PilgrimsIt’s easy to get them confused. From our 21st century vantage point the Puritans and Pilgrims look much the same. They were both from England, braving the dangerous Atlantic crossing to the new world in pursuit of religious freedom. Both had issues with the Church of England and were looking for a place where they could worship according to their beliefs and principles. They both settled in Massachusetts, the Pilgrims in Plymouth in 1620, and the Puritans in Salem nine years later. Both were part of the Protestant Reformation and they both wanted change.

But they weren’t the same. Puritans and Pilgrims were distinct groups with fundamentally different approaches to the religious issues of their day.

In England, the Church of England was the only legal church. Everyone who lived in England was a member of the church parish in their community whether they wanted to be or not. The worship services were read and there was little or no preaching. Parish priests were assigned to communities and individual priests were often their “living” as a political favor to a family. Church members had no voice in this.

It’s not surprising that there were calls for change. The difference between the Puritans and Pilgrims was their approach. Puritans wanted to reform, or “purify” the Church of England from within, while the Pilgrims were “separatists” who had given up on the possibility of reform and wanted to establish their own separate church.

In Plymouth Colony, the separatists favored a congregational approach to church government, which came to be known as the Congregational Way. Instead of including everyone who lived in a community, no matter their belief or personal character, the Pilgrims believed that only committed Christians should belong to a “gathered” church. These believers were bound together by a covenant with God. Instead of a church hierarchy and appointed priests, each congregation had the power to choose and ordain its own minister, and to accept or dismiss individual members.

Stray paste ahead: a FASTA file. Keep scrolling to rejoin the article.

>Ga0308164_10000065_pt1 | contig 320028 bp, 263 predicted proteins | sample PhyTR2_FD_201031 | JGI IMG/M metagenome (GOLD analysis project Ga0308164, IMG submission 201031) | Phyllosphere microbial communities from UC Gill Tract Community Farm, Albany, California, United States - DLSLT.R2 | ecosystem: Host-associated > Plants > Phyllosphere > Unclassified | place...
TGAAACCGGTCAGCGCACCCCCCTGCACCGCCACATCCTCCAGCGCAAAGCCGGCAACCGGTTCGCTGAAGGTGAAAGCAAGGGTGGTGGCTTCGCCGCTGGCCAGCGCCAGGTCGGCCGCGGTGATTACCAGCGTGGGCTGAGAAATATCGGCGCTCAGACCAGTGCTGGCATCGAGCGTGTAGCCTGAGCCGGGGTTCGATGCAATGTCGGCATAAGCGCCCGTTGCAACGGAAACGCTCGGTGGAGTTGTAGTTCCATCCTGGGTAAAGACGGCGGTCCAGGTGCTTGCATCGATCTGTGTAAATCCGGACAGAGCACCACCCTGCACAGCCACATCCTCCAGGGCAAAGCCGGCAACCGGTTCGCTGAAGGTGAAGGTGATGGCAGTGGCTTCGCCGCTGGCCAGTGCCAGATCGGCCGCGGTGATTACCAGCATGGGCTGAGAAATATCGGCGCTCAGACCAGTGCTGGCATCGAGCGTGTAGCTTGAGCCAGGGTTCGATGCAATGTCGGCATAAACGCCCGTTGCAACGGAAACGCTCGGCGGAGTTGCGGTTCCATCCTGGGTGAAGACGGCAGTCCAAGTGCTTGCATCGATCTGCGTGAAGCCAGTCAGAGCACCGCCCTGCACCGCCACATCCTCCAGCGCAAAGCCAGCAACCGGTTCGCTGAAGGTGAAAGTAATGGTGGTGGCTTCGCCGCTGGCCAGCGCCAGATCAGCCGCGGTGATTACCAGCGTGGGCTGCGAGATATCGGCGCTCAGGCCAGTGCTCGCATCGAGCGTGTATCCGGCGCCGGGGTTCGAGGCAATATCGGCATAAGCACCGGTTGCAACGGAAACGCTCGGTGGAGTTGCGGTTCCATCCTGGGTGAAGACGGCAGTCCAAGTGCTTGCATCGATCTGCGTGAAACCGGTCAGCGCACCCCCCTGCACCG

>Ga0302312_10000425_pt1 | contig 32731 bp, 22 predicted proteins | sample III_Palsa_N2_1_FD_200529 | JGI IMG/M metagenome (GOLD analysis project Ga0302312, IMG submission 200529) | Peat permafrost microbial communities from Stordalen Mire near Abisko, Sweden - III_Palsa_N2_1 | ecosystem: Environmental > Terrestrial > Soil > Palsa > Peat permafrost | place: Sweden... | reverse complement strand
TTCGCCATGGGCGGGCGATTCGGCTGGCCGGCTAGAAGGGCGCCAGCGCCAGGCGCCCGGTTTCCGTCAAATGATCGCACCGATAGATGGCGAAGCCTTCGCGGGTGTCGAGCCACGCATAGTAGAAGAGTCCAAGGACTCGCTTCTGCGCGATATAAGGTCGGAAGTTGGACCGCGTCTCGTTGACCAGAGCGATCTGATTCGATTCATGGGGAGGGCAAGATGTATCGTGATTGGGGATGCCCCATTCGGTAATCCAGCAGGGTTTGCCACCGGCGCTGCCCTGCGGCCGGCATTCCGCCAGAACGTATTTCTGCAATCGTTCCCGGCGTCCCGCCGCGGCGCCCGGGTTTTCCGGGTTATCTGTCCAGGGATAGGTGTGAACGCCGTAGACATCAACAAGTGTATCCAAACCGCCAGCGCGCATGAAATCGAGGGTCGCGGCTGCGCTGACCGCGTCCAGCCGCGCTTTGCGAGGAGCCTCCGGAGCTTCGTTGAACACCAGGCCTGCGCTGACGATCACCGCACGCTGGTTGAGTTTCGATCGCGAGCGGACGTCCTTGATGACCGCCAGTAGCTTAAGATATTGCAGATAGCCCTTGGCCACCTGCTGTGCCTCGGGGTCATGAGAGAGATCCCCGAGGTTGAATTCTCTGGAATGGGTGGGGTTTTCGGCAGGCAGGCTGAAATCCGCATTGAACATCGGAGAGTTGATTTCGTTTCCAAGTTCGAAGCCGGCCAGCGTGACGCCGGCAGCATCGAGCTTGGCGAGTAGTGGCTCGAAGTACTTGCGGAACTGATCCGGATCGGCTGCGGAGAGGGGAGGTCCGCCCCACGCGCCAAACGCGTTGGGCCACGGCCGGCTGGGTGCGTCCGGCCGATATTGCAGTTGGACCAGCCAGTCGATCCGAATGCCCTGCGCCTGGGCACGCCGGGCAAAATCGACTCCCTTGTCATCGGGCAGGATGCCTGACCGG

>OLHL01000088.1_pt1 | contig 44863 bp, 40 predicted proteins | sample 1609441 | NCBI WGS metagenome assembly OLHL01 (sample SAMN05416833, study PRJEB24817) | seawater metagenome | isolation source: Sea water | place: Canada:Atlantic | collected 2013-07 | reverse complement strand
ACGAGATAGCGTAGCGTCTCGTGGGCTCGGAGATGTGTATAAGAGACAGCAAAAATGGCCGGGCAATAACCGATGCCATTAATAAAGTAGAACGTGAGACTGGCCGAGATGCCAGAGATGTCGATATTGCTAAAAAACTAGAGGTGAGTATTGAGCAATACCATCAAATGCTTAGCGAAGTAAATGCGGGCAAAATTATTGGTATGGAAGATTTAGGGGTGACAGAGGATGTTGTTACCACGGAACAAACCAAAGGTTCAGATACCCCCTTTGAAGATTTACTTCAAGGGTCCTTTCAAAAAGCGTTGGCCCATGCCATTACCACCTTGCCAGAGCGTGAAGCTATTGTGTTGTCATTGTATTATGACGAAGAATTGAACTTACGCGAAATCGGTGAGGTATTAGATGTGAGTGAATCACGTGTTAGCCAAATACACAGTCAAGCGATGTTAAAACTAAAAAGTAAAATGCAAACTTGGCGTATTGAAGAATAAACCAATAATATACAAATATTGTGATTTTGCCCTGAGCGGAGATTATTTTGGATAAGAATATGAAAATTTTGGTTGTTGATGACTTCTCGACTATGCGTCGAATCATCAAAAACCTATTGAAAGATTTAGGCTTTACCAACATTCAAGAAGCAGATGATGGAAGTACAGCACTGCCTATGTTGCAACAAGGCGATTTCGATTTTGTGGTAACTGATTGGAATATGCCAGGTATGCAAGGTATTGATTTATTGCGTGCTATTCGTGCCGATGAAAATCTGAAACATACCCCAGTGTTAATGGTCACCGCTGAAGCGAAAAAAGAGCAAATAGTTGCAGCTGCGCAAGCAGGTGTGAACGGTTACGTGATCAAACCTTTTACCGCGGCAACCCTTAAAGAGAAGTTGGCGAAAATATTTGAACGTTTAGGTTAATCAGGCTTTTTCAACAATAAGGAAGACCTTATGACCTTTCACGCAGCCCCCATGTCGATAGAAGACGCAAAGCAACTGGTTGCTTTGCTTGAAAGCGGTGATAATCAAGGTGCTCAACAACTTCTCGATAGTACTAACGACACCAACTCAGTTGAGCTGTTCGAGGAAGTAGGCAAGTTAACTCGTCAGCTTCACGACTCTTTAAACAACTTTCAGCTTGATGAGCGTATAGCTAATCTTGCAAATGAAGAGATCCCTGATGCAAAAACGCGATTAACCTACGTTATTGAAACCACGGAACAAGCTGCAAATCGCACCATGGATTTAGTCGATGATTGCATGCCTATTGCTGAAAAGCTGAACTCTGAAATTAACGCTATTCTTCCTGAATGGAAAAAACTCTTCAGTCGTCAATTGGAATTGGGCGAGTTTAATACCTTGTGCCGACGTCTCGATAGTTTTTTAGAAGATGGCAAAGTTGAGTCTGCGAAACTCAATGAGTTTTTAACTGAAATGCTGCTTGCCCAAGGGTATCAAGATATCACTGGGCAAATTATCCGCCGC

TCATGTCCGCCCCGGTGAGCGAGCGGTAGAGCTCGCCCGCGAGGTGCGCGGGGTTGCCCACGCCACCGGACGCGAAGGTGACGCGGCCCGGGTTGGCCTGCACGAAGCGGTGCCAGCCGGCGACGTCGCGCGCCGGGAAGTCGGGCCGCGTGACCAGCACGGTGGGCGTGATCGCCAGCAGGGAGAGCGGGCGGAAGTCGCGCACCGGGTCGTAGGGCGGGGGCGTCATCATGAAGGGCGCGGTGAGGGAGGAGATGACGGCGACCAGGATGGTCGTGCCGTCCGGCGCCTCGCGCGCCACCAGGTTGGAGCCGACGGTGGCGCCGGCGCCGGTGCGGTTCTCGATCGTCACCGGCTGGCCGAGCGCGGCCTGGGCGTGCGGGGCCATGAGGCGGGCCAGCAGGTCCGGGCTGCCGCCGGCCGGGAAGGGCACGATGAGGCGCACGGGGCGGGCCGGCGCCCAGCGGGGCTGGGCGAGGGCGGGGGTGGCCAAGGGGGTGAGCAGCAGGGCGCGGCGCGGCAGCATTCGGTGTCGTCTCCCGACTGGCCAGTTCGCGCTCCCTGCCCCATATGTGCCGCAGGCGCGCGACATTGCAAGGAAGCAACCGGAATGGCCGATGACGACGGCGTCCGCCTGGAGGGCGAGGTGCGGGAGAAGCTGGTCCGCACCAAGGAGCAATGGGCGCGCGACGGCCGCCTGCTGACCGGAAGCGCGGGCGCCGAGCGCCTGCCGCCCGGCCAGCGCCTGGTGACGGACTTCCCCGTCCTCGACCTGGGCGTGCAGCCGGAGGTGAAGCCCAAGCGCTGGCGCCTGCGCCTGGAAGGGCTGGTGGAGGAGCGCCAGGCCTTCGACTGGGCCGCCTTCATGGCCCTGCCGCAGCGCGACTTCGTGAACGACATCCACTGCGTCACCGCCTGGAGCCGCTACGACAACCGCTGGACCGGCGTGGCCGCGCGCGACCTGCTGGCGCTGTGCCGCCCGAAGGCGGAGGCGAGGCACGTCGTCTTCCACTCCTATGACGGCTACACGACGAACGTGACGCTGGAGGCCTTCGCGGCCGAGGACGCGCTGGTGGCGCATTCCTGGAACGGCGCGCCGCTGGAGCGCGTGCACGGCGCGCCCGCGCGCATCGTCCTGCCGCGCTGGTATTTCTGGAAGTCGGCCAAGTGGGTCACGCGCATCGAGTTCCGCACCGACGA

In Massachusetts Bay Colony, however, the Church of England was still the official church and everyone was under the jurisdiction of the parish. But since there were no bishops or other hierarchy in the colony to support the Church of England bureaucracy, they became, in a sense, de facto separatists.

Eventually, both Massachusetts Bay and Plymouth colonies embraced the Congregational Way. Despite their differences, their faith and their physical distance from England drew them together in a new land.

John Pory’s Letter

Plimoth Plantation Palisade

Plimoth Plantation Palisade

For three years John Pory served as Secretary to the Governor and Council of Virginia.  On his way home to England in 1622, he stopped to visit the fledgling Plymouth Colony in Massachusetts.  A perceptive, scholarly man, Pory recorded his observations in letters two years after the colony was founded.  In his descriptions of the native peoples and colonists in the area, he demonstrated an awareness of the complexities of the two cultures, and the possible challenges to forging a peaceful coexistence. He contrasts New England with Virginia, and finds Virginia wanting.  He praises the New England colonists for their morality and industry, expressing the wish the Virginians were “as free from wickedness and vice as they are in this place,” and admires the strength of their buildings, particularly the “substantial palisade” and “a blockhouse which they have erected in the highest place in town in mount their ordnance upon.”  He comments on the abundance of seafood and the wholesomeness of the climate.  And then he describes the natives:

“The people seem to be of one race with those in Virginia, both in respect of their qualities and language.  They are great lovers of their children and people, and very revengeful of wrongs offered.  They make their canoes, their arrows, their bows, their tobacco pipes and other implements far more neat and artificially than in those parts.  They dress, also, and paint leather; and make trousers, buskins, shoes with far greater curiosity.  Corn they set none in their parts toward the   north, and that is the cause why Indian corn, pease and such like is the best truck [barter] for their skins—and then in winter especially, when hunger doth most pinch them. . . Their babes here also they bind to a board and set them up against a wall, as they do in the south.  Likewise, their head they anoint with oil mixed with vermillion; and are of the same hair, eyes and skin that those are of.”  He also describes the history of the political machinations between tribes and between colonists and natives and is open about the damage created by sea captains who took Indians captive in 1614 and 1620 and sold them into slavery.